Efforts by the Department for Business, Innovation and Skills (BIS) to cut red tape succeeded in reducing up to £300m of costs by around 2 per cent. Christine Lewis assesses the situation from the point of view of the sector admin staff she represents.
The Simplification Plan was but the latest iteration in a line of attempts to reduce the levels of bureaucracy that bedevil the FE and skills sector.
The Bureaucracy Review Group annual report a decade ago highlighted cause for hope as government and its inspectorates agreed to diminish the red tape burdens that were outlined.
Changes agreed by Ofsted, Adult Learning Inspectorate, Learning and Skills Council and Qualifications and Curriculum Authority (QCA) promised a 25 per cent cut in scrutiny processes and workload. A new information management culture was to develop based on trust and measuring performance by accessing real time data used by providers to manage their own business.
QCA was to seek agreement on a common data set that all awarding bodies would supply; information collected at the same time and accessible to other agencies.
It was also to rationalise scrutiny requirements placed on providers leading to a 30 per cent reduction of demand imposed by awarding bodies. Crystal clarity was to be renegotiated on the roles of central government and its agencies with the education department focused on strategic leadership and LSC on managerial implementation.
A radical overhaul of engagement with employers, quality, funding systems and efficiency as well as data was to be mindful of reducing bureaucracy as a success criterion.
For those of us who are veteran stakeholders on FE advisory groups, the Simplification Plan was a Groundhog Day event. The quango bonfire did little to reduce the administrative burden on colleges and staff.
For those of us who are veteran stakeholders on FE advisory groups, the Simplification Plan was a Groundhog Day event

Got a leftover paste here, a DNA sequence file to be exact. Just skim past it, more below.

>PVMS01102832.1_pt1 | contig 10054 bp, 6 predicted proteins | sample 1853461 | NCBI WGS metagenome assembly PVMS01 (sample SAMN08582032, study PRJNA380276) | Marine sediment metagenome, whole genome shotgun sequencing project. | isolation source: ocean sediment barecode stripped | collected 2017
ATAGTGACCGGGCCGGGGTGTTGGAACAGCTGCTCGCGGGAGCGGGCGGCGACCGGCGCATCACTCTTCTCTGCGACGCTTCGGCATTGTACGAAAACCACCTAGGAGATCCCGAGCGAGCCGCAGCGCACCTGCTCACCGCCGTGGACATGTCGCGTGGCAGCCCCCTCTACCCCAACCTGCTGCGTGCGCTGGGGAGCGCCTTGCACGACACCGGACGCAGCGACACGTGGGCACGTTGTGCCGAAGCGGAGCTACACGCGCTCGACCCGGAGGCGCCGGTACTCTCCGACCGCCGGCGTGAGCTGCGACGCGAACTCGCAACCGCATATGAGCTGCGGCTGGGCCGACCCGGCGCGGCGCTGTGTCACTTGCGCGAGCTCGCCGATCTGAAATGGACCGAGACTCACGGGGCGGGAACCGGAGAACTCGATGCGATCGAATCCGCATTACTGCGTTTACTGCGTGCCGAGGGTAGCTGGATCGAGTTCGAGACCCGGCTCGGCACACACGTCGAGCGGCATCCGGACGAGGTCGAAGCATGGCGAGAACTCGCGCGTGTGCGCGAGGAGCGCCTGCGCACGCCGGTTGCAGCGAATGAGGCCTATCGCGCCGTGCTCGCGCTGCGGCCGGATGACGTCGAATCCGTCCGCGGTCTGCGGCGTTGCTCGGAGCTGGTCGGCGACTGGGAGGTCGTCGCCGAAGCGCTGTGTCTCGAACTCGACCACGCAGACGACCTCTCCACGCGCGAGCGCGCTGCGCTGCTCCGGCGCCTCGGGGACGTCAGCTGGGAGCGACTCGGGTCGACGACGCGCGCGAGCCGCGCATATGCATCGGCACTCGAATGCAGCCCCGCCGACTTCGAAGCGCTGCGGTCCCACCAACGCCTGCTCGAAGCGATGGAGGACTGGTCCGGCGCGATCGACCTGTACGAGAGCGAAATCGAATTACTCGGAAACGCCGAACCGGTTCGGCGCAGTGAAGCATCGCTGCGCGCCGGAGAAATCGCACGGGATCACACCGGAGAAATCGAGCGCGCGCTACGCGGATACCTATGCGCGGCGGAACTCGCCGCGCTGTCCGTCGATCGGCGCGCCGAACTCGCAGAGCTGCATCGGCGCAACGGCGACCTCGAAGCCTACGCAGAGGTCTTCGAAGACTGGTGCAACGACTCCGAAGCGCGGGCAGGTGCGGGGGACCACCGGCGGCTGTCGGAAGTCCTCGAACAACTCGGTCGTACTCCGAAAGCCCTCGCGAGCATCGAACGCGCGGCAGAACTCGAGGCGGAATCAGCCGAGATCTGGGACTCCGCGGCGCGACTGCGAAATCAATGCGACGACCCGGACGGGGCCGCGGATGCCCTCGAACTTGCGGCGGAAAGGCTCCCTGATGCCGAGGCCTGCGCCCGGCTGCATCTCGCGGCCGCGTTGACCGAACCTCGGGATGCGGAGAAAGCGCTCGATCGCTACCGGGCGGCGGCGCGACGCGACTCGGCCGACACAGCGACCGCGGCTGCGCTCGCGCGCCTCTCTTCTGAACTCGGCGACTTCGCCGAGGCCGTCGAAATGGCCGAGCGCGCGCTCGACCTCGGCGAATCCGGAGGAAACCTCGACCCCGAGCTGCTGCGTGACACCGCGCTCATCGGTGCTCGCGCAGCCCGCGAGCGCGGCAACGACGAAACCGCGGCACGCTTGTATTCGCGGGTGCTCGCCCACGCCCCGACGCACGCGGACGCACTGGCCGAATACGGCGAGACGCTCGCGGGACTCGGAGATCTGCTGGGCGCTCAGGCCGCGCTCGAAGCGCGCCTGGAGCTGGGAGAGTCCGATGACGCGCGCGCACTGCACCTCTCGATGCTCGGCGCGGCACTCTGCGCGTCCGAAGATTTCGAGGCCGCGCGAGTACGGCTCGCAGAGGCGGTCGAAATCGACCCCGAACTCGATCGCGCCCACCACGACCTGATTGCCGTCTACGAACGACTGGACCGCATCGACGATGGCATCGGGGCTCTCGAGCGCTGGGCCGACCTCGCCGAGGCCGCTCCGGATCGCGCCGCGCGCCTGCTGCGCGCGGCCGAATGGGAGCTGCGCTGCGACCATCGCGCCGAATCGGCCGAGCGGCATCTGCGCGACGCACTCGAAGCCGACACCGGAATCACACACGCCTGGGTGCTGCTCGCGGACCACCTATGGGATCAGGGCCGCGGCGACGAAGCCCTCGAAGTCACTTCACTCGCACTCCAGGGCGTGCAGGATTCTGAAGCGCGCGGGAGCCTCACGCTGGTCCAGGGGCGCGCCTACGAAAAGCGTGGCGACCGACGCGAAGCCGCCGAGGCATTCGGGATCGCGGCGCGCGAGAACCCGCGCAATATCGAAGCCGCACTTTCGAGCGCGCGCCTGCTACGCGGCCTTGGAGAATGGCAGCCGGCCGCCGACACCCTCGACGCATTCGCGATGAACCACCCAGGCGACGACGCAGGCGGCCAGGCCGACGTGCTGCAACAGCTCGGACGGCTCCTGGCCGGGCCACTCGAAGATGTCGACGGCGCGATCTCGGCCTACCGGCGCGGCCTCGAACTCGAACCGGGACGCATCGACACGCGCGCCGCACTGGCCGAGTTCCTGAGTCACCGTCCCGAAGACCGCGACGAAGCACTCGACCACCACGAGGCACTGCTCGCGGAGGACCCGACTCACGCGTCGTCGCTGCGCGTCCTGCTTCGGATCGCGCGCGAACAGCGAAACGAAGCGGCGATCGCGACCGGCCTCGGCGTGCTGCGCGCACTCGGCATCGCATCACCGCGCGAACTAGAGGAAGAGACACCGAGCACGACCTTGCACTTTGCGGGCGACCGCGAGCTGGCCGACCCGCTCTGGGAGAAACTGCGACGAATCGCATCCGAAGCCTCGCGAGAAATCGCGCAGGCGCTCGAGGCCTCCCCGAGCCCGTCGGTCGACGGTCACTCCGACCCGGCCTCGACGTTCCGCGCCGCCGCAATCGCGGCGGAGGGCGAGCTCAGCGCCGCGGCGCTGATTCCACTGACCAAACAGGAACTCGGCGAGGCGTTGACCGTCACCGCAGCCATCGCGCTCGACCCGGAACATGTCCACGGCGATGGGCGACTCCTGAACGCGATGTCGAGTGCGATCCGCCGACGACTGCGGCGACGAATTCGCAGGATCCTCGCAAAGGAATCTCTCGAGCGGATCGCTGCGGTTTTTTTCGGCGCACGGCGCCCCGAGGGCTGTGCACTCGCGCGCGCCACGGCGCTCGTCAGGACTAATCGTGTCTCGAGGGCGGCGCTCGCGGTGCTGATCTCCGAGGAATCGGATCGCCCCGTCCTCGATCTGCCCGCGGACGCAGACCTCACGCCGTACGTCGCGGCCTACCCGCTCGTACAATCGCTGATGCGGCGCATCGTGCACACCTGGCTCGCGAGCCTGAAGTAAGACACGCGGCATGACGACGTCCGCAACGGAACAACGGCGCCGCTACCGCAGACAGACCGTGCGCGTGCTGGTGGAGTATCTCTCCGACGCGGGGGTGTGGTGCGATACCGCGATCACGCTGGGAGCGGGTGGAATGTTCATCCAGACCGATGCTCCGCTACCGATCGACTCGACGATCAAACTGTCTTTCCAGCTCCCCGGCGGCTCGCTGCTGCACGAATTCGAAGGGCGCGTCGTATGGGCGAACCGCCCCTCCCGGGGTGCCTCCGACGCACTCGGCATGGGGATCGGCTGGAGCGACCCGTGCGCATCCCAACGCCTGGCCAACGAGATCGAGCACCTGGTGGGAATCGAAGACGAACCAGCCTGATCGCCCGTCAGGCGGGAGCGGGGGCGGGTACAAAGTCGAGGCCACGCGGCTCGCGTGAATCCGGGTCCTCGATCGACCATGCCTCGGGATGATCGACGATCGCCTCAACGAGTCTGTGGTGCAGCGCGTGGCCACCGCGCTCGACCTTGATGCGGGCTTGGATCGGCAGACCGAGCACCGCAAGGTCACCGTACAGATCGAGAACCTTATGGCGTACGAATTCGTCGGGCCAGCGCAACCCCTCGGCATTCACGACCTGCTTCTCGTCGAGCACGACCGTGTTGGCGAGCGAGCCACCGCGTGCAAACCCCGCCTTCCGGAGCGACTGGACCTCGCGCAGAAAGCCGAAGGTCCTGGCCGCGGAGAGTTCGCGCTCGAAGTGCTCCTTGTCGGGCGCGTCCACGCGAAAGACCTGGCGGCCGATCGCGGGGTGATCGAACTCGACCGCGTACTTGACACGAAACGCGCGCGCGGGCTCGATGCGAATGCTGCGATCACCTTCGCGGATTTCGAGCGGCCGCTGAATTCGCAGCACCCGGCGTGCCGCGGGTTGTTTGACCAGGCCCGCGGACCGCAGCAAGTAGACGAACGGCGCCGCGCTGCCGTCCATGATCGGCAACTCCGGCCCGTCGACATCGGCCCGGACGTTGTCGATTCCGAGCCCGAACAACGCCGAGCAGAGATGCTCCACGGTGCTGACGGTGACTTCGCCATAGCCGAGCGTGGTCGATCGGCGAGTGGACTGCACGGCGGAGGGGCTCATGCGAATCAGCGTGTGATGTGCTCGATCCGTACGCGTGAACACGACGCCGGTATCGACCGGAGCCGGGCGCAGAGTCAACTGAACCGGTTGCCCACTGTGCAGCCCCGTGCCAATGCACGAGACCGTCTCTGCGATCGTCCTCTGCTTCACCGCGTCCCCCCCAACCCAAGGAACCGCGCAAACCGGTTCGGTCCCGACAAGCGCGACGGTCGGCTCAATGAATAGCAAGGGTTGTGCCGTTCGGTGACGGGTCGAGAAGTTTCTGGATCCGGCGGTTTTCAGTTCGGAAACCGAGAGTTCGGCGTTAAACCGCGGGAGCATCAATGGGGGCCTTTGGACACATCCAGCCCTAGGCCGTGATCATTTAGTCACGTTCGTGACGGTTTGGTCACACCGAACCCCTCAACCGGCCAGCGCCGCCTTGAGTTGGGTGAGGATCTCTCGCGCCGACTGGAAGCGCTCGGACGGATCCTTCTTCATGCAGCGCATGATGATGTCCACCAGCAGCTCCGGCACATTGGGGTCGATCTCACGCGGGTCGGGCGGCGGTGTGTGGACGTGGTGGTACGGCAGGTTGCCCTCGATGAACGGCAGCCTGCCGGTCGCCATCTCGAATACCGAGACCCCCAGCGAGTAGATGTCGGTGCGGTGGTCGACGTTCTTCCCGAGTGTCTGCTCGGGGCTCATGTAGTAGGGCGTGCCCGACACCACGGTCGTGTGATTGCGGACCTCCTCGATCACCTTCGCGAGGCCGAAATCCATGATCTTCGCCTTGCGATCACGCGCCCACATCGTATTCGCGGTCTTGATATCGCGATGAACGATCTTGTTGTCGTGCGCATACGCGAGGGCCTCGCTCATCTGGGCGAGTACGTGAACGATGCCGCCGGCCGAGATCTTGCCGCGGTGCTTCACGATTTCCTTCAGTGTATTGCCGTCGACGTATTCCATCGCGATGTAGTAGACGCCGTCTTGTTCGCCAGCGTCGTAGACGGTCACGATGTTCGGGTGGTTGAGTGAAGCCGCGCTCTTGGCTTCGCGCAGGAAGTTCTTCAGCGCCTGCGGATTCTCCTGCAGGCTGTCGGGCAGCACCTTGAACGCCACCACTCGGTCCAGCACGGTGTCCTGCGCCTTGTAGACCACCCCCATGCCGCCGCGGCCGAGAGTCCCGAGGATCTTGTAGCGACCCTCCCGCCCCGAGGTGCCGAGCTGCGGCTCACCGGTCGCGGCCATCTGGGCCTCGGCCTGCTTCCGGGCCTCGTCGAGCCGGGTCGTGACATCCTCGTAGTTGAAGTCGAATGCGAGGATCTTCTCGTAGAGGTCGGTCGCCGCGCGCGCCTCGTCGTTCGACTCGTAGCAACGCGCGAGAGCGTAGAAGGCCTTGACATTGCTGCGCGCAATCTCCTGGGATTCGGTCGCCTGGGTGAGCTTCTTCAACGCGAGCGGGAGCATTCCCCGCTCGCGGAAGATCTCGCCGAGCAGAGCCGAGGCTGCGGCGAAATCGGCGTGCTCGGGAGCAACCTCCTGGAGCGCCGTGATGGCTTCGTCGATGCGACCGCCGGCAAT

The National Audit Office (NAO) in 2011 reported on the costs of complying with funding, qualifications and assurance requirements, suggesting a figure of between £250m and £300m. Subsequently, the Public Accounts Committee also expressed concern at the unnecessary burden created by funding, qualification and assurance arrangements.
The NAO refers to agencies that informed the plan and notes that providers had little voice in developing it. This is also the case for the nearly 19,000 administrative and central services staff, who would have no difficulty in describing why the inexorable tide of red tape that comes with new initiatives and requirements, stretches their working hours to the full.
The number of teachers has reduced by more than 3,000 since 2010 and learning support by more than 2,000. We can rest assured that providers would not be adding to their admin staff unless it was imperative.
The FE Commissioner may be able to make a gung-ho statement about the need to cut support staff to balance the books, but that will not diminish the demands for their services in college. If providers responded by reducing this section of their workforce the teaching and learner support function would need to assume all manner of compliance-necessary duties.
The NAO notes that the government cannot estimate the true costs of complying with the assurance regimen, but shows that some of streamlining has saved £4m — which is not a King’s ransom in terms of the £7bn estimated cost and is unlikely to impact on staff workloads.
It concludes that the BIS and the Department for Education have not done enough to work together, which touches on the thorny problem of why the two-thirds of 16 to 18-year-olds in colleges, theoretically under the wing of the DFE, are educated in a sector run by BIS and its agencies.
The third of that age group who remain in school do so under a protected budget with no reductions in staffing or feet off the quality pedal.
But there are worrying signs revealed by Unison’s administrative and management staff in academies who report significant increase in workload post-transfer.
The various incarnations of bureaucratic entities and their demands that have straddled the FE sector display a real lack of trust in providers and staff, have no democratic foundation and waste money that would be better spent on learners.